23 November 2012 10:41 [Source: ICIS news]
LONDON (ICIS)--European phenol operating rates remain at a low level because demand for phenol derivatives across the board is weak, market sources confirmed on Friday.
European producers have been turning down their operating rates since the middle of the year because of slowing downstream demand and the lack of export opportunities for phenol and its derivatives to Asia.
According to statistics office Eurostat, between the period January to August 2011, close to 50,000 tonnes of phenol was exported to China, while in the same period this year that figure was closer to 28,000 tonnes.
Acetone exports from Europe to China also fell. Between January and August 2011, approximately 55,000 tonnes of acetone was exported. During the same period this year that figure was around 35,000 tonnes.
Estimations in relation to total phenol utilisation in Europe vary from source to source, but the feeling from the majority of market participants is that production is running between 70-80% capacity.
The nylon market in Europe has been heavily impacted by the lack of export opportunities to Asia and the competitiveness of Asian rivals, who have enjoyed much cheaper feedstock benzene prices in 2012.
A phenol customer buying for the nylon market said: “Adipic acid is weak in more or less every area we are present. Asia is getting more and more difficult and China in becoming more independent. November is worse than expected.”
“Today we are selling below cost and that is if we sell. Europe is a good market in a normal situation, but today it is bad.” the phenol buyer said.
Another source in the nylon market said: “We saw a big drop on nylon 6 prices and I think this is because of Asian production starting up. The fact that the Russian and East European caprolactam producers used to send to [caprolactam] to China and are now selling this in Europe adds more pressure to nylon 6 [prices]. This is having a snowball effect on prices. Nylon 6 is getting worse and worse. When customers see prices falling so much they panic.”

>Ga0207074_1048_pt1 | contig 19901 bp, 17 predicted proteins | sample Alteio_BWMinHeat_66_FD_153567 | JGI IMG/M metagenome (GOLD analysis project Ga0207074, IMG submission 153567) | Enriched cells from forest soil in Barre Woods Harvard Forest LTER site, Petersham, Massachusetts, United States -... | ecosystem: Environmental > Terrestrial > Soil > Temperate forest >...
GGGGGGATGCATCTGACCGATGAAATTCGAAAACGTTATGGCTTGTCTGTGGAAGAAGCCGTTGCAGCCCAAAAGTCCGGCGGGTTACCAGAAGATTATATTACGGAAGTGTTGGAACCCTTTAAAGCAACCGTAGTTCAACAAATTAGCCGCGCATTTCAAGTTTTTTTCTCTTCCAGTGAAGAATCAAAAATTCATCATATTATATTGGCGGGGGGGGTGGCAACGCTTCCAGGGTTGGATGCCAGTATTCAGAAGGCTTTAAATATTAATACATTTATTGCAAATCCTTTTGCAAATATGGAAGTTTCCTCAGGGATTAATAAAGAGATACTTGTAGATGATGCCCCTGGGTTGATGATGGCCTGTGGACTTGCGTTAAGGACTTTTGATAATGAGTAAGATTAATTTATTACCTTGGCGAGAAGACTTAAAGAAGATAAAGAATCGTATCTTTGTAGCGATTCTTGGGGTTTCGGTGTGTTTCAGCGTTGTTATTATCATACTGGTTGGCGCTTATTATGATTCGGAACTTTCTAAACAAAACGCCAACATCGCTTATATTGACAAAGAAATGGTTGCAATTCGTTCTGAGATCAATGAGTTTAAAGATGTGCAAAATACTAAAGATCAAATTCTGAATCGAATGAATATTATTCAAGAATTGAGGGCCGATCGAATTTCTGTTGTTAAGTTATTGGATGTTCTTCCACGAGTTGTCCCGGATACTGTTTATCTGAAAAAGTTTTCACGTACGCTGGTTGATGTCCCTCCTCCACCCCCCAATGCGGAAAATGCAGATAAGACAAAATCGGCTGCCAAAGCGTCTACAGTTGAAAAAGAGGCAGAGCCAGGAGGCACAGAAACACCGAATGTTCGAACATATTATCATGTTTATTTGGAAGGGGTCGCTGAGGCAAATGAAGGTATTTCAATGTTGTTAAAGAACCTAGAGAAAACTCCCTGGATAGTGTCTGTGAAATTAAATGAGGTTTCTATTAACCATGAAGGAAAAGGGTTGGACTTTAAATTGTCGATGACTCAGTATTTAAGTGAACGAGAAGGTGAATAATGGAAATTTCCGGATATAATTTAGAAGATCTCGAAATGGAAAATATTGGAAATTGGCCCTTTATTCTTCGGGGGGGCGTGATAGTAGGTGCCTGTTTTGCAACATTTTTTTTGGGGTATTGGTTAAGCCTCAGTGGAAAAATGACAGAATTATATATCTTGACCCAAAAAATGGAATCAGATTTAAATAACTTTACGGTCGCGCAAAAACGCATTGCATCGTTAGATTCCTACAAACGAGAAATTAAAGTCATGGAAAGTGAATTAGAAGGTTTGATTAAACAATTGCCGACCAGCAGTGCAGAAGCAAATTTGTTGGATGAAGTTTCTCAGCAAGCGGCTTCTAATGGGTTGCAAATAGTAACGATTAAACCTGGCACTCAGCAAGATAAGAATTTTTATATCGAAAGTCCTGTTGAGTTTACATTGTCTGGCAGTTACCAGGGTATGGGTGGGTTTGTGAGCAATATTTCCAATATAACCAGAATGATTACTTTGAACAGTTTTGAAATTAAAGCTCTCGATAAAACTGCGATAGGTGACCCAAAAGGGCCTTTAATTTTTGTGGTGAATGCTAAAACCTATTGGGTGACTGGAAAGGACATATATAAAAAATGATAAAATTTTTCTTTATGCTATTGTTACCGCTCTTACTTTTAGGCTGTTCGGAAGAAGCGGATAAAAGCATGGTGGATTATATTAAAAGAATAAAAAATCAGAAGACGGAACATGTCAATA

“The party for capro producers is over and is never coming back,” the source added.
The phenolic resins market has also bore the brunt of lower prices in Asia. One resin producer, exporting to Asia, said November and December were not going to be “good months”.
“Our demand is not so good. Phenol in Asia is still much lower so we’re not that competitive because we were exporting large volumes to Asia. Automotive is down and we are very close to this market and suffering with volume losses.”
The phenolic resin producer was doubtful that it would be able to honour its whole phenol contract volumes for 2012. If the downtrend in demand for phenol and phenol derivatives remains on a low, phenol producers will not be increasing operating rates anytime soon.
Despite reports of low demand from some key derivative markets, phenol buyers consuming for more specialised applications say that their demand is still at a steady level. Also, some phenol producers also report good demand. One said it was running its plant at full rates, although much if its demand is captive use.
However, there is not so much phenol spot material in the market, with one trader saying it was looking to secure some spot volume but could not find any.
It is not only the lack of phenol exports that is expected to hinder demand through the phenol chain, but there could be “demand damage” if benzene prices remain high. According to benzene buyers and sellers, benzene prices look set to remain firm moving into 2013 as refiners favour more lighter feeds, thus reducing pyrolisis gasoline (pygas) output.
When asked what it would take for producers to increase operating rates, a European producer said: “It will take the first of January. It’s the fourth quarter so of course everybody is destocking. But demand will come back.”
The December benzene contract will settle on the 30th of this month.
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